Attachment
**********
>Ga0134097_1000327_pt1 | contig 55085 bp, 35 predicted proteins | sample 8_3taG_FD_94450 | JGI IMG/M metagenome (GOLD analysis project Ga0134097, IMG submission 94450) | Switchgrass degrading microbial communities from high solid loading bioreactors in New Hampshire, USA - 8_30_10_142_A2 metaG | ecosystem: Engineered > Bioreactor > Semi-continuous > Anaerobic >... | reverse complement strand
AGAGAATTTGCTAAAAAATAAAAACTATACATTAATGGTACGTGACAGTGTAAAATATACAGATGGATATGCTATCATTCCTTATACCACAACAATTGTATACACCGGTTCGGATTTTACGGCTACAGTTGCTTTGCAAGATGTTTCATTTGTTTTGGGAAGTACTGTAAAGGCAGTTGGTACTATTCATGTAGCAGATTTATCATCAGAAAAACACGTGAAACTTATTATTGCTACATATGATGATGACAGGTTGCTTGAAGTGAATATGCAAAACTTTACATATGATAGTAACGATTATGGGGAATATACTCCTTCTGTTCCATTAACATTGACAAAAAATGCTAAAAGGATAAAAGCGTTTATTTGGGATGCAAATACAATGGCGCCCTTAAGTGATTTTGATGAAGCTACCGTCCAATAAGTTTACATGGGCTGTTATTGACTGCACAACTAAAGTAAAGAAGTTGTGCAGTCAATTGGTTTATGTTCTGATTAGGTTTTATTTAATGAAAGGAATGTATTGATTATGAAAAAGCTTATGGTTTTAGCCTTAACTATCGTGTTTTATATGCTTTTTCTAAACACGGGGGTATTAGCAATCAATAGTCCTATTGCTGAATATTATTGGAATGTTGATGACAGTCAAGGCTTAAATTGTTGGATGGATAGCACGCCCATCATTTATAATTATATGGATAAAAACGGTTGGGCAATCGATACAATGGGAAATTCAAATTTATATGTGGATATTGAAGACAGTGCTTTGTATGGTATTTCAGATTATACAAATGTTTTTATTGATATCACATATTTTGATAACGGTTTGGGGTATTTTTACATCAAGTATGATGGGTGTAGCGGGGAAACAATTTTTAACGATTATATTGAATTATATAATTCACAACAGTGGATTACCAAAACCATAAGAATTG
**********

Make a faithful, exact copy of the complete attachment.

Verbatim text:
>Ga0134097_1000327_pt1 | contig 55085 bp, 35 predicted proteins | sample 8_3taG_FD_94450 | JGI IMG/M metagenome (GOLD analysis project Ga0134097, IMG submission 94450) | Switchgrass degrading microbial communities from high solid loading bioreactors in New Hampshire, USA - 8_30_10_142_A2 metaG | ecosystem: Engineered > Bioreactor > Semi-continuous > Anaerobic >... | reverse complement strand
AGAGAATTTGCTAAAAAATAAAAACTATACATTAATGGTACGTGACAGTGTAAAATATACAGATGGATATGCTATCATTCCTTATACCACAACAATTGTATACACCGGTTCGGATTTTACGGCTACAGTTGCTTTGCAAGATGTTTCATTTGTTTTGGGAAGTACTGTAAAGGCAGTTGGTACTATTCATGTAGCAGATTTATCATCAGAAAAACACGTGAAACTTATTATTGCTACATATGATGATGACAGGTTGCTTGAAGTGAATATGCAAAACTTTACATATGATAGTAACGATTATGGGGAATATACTCCTTCTGTTCCATTAACATTGACAAAAAATGCTAAAAGGATAAAAGCGTTTATTTGGGATGCAAATACAATGGCGCCCTTAAGTGATTTTGATGAAGCTACCGTCCAATAAGTTTACATGGGCTGTTATTGACTGCACAACTAAAGTAAAGAAGTTGTGCAGTCAATTGGTTTATGTTCTGATTAGGTTTTATTTAATGAAAGGAATGTATTGATTATGAAAAAGCTTATGGTTTTAGCCTTAACTATCGTGTTTTATATGCTTTTTCTAAACACGGGGGTATTAGCAATCAATAGTCCTATTGCTGAATATTATTGGAATGTTGATGACAGTCAAGGCTTAAATTGTTGGATGGATAGCACGCCCATCATTTATAATTATATGGATAAAAACGGTTGGGCAATCGATACAATGGGAAATTCAAATTTATATGTGGATATTGAAGACAGTGCTTTGTATGGTATTTCAGATTATACAAATGTTTTTATTGATATCACATATTTTGATAACGGTTTGGGGTATTTTTACATCAAGTATGATGGGTGTAGCGGGGAAACAATTTTTAACGATTATATTGAATTATATAATTCACAACAGTGGATTACCAAAACCATAAGAATTG